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Re: Wanted, more simple tutorials on testing

by davidrw (Prior)
on Jul 22, 2005 at 15:28 UTC ( #477256=note: print w/replies, xml ) Need Help??


in reply to Wanted, more simple tutorials on testing

    Basically, I don't want to test for things I know.

Yes, you do. The edge/weird/invalid cases all need tests, but so do the standard simple cases. What this coverage (of the simple/known stuff) will do is ensure that the basic blocks don't change behavior. It also provides finer-grained resolution for debugging when tests fail -- for example if a weird edge case starts failing, you're going to assume it's because it's a weird edge case and the edge-case code has a problem, but what if it's because you tweaked a core function and it's just rearing it's head here? Good tests on that core function would point to that immediately.

As for your actual test-creation, my first thought is that I'm not sure you need (or want) to use WWW::Mechanize (note also the existence of Test::WWW::Mechanize) .. for one, it requires a web server running and is only needed for testing the gui screen functionality, but here it seems like you really want to get tests down for the back-end functionality.

For your actual individual tests, it seems like you need 1) input text 2) if the result against HTML::Lint should be valid or invalid and optionally 3) a string to compare the result against
You can set that up in a data structure, and then iterate over it performming the tests...
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Re^2: Wanted, more simple tutorials on testing
by xdg (Monsignor) on Jul 22, 2005 at 20:03 UTC

    I'll second this. Your code is still just code -- it only does what it's told. Write your tests to define what you want it to do -- and that includes handling unexpected stuff. The hard part is actually defining what you want it to do, not writing tests.

    At the granular level, much of your code converts a string of input to a string of output. Set up a test loop that does that and define your inputs and outputs in a data structure. You don't need to worry about the web parts yet -- test at a simpler level. E.g.

    use strict; use Test::More; my @cases = ( { input => "= Headline", output => "<h1>Headline</h1>", label => "Single =" }, { input => "== Headline", output => "<h2>Headline</h2>", label => "Double =" }, ); plan tests => 1 + @cases; require_ok ("My::Module"); # assume exports 'convert' for my $c (@cases) { is( convert( $c->{input} ), $c->{output}, $c->{label} ); }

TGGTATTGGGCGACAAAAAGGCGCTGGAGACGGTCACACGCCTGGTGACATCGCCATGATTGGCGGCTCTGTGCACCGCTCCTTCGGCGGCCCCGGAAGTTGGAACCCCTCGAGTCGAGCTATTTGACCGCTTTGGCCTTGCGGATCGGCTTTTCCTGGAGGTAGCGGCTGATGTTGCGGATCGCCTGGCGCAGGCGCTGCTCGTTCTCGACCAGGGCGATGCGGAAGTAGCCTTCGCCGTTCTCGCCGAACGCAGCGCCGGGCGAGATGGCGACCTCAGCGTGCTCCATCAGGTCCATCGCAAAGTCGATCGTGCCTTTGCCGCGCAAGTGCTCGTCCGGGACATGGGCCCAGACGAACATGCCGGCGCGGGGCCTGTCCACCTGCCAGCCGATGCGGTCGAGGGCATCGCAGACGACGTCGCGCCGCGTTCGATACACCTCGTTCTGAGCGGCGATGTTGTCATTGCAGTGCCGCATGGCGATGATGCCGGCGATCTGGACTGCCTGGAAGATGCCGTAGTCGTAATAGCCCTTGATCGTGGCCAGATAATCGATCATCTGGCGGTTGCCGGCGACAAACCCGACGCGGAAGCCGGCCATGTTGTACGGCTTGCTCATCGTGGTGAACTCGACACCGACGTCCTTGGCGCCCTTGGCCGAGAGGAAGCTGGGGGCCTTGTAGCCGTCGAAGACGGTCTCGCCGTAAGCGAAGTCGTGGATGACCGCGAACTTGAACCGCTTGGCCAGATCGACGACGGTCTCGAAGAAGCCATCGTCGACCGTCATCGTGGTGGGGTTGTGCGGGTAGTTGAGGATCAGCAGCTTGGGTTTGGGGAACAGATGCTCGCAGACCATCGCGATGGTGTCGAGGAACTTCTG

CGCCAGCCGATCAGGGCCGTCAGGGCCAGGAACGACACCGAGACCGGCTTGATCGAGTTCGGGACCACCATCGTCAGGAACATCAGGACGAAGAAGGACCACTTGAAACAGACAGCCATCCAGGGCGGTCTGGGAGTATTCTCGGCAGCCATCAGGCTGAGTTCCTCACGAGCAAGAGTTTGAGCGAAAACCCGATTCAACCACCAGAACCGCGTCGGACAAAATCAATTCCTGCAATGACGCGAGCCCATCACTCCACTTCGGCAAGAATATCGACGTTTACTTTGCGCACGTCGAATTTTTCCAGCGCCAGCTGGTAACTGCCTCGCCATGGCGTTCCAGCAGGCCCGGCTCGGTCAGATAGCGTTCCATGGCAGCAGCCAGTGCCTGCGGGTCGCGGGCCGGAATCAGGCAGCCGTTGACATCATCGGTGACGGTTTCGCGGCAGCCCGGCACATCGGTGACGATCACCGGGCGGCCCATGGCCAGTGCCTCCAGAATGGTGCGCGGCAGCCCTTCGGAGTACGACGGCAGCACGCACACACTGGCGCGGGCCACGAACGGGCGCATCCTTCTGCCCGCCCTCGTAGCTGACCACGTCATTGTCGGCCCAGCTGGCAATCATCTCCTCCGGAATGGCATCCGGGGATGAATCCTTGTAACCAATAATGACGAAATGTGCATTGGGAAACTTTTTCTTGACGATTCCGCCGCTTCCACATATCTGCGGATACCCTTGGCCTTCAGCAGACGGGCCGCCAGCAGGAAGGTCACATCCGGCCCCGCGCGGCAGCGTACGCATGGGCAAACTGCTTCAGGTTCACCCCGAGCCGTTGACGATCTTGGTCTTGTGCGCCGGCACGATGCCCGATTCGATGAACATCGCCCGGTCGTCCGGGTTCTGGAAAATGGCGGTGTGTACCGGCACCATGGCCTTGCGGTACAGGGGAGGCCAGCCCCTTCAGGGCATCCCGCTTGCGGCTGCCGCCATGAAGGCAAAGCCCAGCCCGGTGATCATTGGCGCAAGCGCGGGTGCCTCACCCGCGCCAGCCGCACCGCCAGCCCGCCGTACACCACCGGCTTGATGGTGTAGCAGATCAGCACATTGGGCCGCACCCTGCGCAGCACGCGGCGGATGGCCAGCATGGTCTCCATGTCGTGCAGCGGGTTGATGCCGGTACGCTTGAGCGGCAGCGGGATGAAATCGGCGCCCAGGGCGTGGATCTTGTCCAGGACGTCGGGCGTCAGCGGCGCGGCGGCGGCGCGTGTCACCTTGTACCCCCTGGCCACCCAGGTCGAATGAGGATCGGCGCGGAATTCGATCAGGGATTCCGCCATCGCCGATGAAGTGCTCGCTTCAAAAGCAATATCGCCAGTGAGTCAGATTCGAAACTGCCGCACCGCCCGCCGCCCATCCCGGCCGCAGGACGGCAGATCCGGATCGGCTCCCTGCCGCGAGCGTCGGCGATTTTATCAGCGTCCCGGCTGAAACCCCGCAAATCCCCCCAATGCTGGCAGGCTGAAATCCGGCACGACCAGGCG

Once you've got a framework like that in place, just keep adding tests for all the basic, most granular elements. Then I'd suggest considering more complicated cases in similar groups -- e.g. nesting of items inside each other, ordering of nested tags, missing whitespace, etc. (A good time for a separate test file.) Once you have a category, it should be easier to imagine lots of variations. The key is to start small -- focus on small, simple combinations before working up to larger units.

    You might also try thinking about the problem in terms of a state-tree. As your code receives each chunk of input, it enters certain states. Are you testing each of the states that different chunks of input lead it to?

    Then get malicious. Intentionally try to break your code or make it give improper results -- which is when you may want to use Test::Exception to see if how errors are handled, too. You know your code better than any random end-user so you should be much more likely to generate malignant input than the "million monkeys" that might bang on your code later. (You'd be surprised how often ideas for this will occur to you during the simple tests of expected behavior.)

    The point of all of this is to focus on exploring the desired behaviors of your code, both when input is as expected and when it's not. If you do that well at a granular level, then any sort of "real world" input is muchlikely going to fit some pattern you've already tested.

    -xdg

    Code written by xdg and posted on PerlMonks is public domain. It is provided as is with no warranties, express or implied, of any kind. Posted code may not have been tested. Use of posted code is at your own risk.

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